For more informaiton on grandparents raising grandchildren, see the Never Empty Nest series on The News Courier's home page.



When Ciera Leigh Scruggs was 9 months old, she couldn’t shake a bad cold. Her father, Timothy Joe Scruggs, walked the baby across his yard in rural Limestone County to the home of his parents, Sherry and Ray Scruggs.

At the time, Tim worked long hours at CPI, a manufacturer of aluminum equipment inside trucks and ambulances, so Sherry suggested her son also bring over his other daughter, Kimothy Jo, then 3.

The girls have lived with their grandparents ever since.

“Their dad has custody and spends a lot of time with them,” Sherry said. But when Tim’s wife packed and left him and the girls behind more than 10 years ago, he didn’t have as many resources as his parents to care for the girls.

The Scruggs are more fortunate than many grandparents who are raising their grandchildren. The majority are single grandmothers who live on fixed incomes, about 20 percent in poverty, according to the National Center on Grandparents Raising Grandchildren.

The Scruggs, though they have had to postpone retirement, enjoy being able to provide for their granddaughters.

Sherry, 56, a school bus driver, and Ray, 58, who owns a backhoe business, have permanent guardianship of the girls.

“Financially, we support the girls,” Ray said. Sherry said they pay the bills and clothe and feed the girls, while Tim pays half of Kim’s private school tuition and buys the girls other things they may want.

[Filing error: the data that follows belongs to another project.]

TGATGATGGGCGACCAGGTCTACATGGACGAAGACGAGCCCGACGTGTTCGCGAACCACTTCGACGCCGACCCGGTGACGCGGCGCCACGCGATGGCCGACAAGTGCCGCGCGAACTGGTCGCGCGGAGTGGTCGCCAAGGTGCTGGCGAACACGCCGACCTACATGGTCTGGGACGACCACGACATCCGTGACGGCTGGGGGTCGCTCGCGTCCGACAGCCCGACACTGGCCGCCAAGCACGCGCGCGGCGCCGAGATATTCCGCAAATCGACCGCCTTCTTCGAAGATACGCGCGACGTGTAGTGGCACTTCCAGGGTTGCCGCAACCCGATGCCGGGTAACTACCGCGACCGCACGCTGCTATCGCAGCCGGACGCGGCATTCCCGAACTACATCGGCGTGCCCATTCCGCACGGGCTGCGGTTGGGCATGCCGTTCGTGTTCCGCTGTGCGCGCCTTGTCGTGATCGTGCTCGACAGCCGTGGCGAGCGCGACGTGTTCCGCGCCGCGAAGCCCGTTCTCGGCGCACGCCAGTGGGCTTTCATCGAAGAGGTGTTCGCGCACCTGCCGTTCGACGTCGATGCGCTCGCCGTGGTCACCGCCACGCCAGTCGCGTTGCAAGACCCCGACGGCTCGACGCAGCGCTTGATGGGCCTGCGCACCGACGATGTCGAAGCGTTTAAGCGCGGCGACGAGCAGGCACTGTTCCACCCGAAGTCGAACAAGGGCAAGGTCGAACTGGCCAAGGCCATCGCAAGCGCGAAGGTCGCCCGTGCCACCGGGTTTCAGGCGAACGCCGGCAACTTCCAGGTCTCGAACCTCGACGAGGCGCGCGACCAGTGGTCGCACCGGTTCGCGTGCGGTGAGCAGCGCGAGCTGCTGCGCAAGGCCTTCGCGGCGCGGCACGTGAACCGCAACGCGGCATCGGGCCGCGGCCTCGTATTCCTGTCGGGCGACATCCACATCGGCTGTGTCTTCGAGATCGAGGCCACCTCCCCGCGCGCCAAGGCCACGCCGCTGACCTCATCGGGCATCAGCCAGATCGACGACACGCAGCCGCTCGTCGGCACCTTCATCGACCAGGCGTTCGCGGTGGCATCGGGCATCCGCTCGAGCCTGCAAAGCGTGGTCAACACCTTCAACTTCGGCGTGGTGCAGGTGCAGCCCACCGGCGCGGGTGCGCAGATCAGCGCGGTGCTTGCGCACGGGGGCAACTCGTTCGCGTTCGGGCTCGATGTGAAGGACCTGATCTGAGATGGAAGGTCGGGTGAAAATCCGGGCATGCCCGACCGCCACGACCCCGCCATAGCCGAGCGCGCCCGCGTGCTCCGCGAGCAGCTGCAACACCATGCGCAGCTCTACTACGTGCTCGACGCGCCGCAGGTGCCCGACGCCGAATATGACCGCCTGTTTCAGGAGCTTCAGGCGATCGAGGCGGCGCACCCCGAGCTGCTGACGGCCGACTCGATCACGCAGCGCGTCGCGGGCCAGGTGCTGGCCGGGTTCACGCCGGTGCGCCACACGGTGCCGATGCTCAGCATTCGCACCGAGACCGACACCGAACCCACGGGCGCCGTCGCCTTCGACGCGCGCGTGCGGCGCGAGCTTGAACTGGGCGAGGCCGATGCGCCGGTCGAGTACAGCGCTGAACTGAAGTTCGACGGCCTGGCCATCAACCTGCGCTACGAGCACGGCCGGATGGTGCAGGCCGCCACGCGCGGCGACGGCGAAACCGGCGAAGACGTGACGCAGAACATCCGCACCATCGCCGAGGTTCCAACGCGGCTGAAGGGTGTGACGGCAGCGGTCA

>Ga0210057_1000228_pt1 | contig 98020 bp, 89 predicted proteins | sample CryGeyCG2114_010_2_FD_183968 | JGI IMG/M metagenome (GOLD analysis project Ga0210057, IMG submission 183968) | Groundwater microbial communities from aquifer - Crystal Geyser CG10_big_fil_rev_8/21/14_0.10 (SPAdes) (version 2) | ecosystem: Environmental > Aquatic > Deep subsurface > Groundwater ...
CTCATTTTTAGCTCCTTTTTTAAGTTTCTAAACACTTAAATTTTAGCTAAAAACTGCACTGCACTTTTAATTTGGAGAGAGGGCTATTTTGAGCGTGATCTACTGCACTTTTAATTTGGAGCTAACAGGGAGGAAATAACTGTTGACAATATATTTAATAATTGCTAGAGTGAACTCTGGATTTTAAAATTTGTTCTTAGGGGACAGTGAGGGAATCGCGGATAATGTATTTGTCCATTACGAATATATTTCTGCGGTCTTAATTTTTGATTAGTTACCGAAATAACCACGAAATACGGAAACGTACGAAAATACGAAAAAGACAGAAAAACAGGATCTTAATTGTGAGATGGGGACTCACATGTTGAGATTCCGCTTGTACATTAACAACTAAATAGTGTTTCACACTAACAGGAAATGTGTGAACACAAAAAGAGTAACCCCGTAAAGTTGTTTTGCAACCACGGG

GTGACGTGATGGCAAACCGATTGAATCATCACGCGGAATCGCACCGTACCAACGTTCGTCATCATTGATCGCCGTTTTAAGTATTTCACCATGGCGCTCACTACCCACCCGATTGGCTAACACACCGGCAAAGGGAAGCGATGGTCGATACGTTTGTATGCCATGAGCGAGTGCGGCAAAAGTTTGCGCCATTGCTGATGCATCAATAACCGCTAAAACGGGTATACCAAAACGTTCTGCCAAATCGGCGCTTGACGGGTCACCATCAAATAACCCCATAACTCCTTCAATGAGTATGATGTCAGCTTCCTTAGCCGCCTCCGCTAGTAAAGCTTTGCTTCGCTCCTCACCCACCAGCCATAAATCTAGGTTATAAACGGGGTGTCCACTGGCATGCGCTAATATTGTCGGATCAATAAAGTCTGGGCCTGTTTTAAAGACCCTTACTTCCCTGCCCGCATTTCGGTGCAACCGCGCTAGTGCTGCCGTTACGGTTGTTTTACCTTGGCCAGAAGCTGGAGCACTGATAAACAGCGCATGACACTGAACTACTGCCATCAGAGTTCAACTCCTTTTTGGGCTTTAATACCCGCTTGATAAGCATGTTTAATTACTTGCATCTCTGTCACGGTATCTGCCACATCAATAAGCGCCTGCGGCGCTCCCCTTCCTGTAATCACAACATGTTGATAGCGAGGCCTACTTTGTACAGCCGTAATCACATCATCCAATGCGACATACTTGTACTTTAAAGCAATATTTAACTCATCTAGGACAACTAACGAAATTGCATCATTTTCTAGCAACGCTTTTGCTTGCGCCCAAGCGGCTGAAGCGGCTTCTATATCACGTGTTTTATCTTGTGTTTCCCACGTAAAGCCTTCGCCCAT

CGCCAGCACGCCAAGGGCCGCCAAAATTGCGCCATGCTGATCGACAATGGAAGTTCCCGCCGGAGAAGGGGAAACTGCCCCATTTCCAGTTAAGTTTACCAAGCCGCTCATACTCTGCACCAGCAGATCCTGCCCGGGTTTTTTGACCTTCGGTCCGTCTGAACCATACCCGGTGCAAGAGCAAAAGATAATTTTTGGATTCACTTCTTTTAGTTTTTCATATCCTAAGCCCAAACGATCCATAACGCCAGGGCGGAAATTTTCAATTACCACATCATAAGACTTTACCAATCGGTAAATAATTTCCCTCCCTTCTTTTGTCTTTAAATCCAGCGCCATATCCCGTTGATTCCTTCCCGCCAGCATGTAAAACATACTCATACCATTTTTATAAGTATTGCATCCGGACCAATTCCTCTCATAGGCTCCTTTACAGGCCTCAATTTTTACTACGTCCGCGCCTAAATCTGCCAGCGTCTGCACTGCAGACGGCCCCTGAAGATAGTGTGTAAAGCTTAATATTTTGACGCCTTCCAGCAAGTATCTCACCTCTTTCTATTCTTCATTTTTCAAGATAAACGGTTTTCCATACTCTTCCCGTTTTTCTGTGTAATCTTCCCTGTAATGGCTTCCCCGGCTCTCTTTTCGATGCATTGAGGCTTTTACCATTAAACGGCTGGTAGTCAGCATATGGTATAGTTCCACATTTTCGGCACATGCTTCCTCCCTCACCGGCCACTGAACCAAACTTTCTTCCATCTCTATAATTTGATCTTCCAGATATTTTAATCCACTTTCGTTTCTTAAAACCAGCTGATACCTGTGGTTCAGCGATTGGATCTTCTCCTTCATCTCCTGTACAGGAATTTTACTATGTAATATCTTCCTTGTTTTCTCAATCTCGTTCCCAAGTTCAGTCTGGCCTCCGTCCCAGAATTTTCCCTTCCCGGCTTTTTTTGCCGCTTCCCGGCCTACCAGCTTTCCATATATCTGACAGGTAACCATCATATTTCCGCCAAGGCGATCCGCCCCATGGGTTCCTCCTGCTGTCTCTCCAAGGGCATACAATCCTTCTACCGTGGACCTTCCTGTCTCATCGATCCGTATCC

The girls are able to do most of the same things as others their age, such as have sleepovers, play softball and attend various summer and church camps, Sherry said. Kim also races go-carts, joining the family tradition of amateur car racing.

“It’s different,” Sherry acknowledges. “Our boys didn’t do anything like that.”

Often, when Sherry accompanies the girls to events such as 4-H camp, she is the oldest “mom” there.

“Most of the women are half her age,” Ray said, adding, “It’s kept us younger.”

Ciera and Kim are able to participate in more activities than if they lived with their single dad, Ray said. Though Tim remarried in July, Ray said the girls will stay with them.

“We’ve been lucky enough to be able to do for these girls like we couldn’t do for our own,” he said.

With college only a few years away for 14-year-old Kim, Ray said he realizes retirement is unlikely any time soon.

The girls’ mother has visited them off and on over the years. Ray said, but is not a regular presence in their lives.

Sherry and Ray said they rely on their extended family and church congregation to help raise the girls.

“We’ve been well blessed to have so many other people around,” he said. “We’ve always been a close family.”

Sherry agreed. “I can call any of them anytime.”

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